Well, I have to give Jeff Jarvis credit — not just for being a tireless standard-bearer for the “new” journalism (even if I do disagree with him a tiny bit now and then), but for being able to write a post that gets a response from Mark Cuban, the irascible blogger and billionaire Dallas Mavericks owner who is himself something of a maverick. How Jeff did that probably won’t come as much of a surprise: he wrote about Cuban’s experiment in business journalism, an investigative site called Sharesleuth.
The idea behind Sharesleuth is relatively simple — Mr. Cuban hired a journalist to do in-depth reporting about dubious publicly-traded companies. The twist is that the billionaire plans to sell the shares of his targets “short” (shorts sell borrowed stock, hoping that the price will go down, at which point they can buy back enough shares to repay the loan at a lower price and pocket the difference as profit). His first target is a company called Xethanol, which is painted as a thinly-disguised stock-pumping scheme involving various disreputable characters.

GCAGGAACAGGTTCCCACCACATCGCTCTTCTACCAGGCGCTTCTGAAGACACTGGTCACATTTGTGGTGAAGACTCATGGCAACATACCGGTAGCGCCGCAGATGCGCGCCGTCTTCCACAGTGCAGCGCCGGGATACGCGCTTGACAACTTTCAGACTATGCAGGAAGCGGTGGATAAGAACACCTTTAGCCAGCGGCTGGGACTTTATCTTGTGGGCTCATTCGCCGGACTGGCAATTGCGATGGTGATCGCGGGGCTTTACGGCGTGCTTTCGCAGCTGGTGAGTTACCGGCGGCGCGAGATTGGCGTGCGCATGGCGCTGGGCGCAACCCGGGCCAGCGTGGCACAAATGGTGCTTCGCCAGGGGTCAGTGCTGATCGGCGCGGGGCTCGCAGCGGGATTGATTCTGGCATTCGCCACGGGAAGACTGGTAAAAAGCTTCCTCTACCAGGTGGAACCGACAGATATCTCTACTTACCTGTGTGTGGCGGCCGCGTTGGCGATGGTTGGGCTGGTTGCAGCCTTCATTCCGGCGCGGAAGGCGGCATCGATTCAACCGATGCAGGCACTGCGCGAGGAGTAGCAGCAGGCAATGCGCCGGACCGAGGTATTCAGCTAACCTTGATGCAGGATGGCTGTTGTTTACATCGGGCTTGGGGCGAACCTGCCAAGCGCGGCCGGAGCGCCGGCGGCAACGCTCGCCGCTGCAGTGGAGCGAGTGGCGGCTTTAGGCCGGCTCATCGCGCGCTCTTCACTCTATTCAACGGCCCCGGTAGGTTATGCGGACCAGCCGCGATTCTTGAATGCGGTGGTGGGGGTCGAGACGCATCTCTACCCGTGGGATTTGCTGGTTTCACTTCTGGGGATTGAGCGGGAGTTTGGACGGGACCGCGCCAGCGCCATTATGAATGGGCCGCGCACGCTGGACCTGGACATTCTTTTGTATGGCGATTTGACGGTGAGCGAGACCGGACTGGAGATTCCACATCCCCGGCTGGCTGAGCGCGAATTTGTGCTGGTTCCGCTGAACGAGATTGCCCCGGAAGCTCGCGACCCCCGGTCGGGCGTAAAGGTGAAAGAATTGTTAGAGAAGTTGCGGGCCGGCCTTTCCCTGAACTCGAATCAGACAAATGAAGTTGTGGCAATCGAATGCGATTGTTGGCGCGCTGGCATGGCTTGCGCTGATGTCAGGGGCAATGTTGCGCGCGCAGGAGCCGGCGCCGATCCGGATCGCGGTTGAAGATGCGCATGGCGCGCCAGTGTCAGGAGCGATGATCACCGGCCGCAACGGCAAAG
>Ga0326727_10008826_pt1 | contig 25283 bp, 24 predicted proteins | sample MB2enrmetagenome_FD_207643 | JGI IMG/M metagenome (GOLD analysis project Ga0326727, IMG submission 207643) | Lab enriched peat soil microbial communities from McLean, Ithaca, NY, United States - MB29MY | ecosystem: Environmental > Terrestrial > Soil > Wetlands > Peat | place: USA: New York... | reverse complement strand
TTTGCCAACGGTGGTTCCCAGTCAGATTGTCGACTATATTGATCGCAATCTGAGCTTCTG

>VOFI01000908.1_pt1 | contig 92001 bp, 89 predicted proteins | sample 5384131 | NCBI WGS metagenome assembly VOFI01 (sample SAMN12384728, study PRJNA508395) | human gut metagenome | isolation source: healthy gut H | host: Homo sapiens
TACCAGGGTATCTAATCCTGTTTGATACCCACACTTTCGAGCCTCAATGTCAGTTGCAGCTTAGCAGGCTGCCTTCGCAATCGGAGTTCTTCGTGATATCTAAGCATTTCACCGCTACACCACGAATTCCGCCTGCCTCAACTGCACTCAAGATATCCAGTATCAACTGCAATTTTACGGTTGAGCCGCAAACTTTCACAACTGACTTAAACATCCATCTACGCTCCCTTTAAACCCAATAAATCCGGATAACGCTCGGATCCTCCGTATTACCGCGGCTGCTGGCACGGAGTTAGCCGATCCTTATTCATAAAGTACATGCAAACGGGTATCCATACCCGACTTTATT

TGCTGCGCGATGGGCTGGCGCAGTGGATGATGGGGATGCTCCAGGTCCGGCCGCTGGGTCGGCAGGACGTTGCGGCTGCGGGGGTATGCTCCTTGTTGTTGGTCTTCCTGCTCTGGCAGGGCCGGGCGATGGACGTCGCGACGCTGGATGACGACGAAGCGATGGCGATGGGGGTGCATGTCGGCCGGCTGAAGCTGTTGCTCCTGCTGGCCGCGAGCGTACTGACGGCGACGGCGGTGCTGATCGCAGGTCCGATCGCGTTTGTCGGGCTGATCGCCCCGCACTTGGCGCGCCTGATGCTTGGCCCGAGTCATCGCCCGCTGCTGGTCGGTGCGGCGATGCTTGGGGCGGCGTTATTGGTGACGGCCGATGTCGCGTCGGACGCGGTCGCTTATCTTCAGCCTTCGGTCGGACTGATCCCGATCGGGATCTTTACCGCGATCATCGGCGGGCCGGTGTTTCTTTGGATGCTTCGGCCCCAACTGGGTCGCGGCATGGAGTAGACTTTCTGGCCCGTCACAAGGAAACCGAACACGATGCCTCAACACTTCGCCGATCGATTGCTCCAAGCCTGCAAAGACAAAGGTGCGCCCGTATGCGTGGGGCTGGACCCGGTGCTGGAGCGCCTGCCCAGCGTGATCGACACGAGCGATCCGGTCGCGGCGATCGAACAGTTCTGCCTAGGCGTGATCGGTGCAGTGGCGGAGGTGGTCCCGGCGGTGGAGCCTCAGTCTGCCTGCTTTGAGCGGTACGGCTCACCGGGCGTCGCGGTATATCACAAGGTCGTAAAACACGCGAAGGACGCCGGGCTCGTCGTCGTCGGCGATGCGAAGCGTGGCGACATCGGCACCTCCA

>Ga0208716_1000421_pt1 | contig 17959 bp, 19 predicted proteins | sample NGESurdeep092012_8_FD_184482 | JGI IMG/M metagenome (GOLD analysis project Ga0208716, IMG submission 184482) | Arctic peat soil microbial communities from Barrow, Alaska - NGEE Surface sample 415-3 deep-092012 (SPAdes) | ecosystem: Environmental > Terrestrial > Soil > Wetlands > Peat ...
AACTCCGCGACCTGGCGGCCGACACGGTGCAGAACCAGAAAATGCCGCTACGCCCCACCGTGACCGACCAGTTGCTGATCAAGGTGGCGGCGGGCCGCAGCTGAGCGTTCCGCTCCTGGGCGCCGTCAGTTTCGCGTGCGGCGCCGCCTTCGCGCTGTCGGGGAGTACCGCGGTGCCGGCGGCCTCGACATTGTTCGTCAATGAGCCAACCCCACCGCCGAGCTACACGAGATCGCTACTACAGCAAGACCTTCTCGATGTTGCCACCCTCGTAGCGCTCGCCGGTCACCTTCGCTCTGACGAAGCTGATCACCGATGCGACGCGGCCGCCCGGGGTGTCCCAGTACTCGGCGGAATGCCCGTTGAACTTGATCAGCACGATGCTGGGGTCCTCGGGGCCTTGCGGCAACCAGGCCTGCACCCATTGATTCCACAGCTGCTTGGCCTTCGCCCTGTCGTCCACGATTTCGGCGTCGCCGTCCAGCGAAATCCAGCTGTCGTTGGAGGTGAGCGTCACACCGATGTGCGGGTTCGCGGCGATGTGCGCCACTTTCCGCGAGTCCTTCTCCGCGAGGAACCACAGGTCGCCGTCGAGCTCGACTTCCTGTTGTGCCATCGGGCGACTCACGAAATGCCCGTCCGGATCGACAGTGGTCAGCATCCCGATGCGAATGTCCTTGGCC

Jeff’s problem appears to be that Mark is pitching Sharesleuth as the kind of journalism that protects the little guy (who is getting taken advantage of by such stock schemes), but in reality it’s just a way of making more money for Cuban himself. In other words, not journalism. He also takes some shots at the billionaire for effectively lucking into his wealth by selling to stupid companies at the right time — something that clearly gets Cuban’s dander up. Unfortunately, he responds with what I think is an overly defensive post entitled “I know you are but what am I, Jeff?
Cuban takes Jeff to task because his blog is unbalanced and unfair, which is a total red herring, since it’s unlikely that Jeff would claim that what his blog does is journalism in any sense of the word. It’s a blog, which means it opinionated and colourful. Not a great argument, Mark.
One of the reasons it’s unfortunate is that I think Cuban has a pretty good argument to make that Sharesleuth is journalism — albeit a very rigid and narrowly-defined version. In fact, it would probably be in everyone’s best interests if he didn’t call it journalism at all. It’s more like a well-researched report by a boutique brokerage firm (there’s a Canadian oilpatch firm that specializes in such reports). Is that journalism? Not really — but it’s darn close, regardless of the motives of its “publisher.” Some more discussion here by Ben Silverman of FindProfit.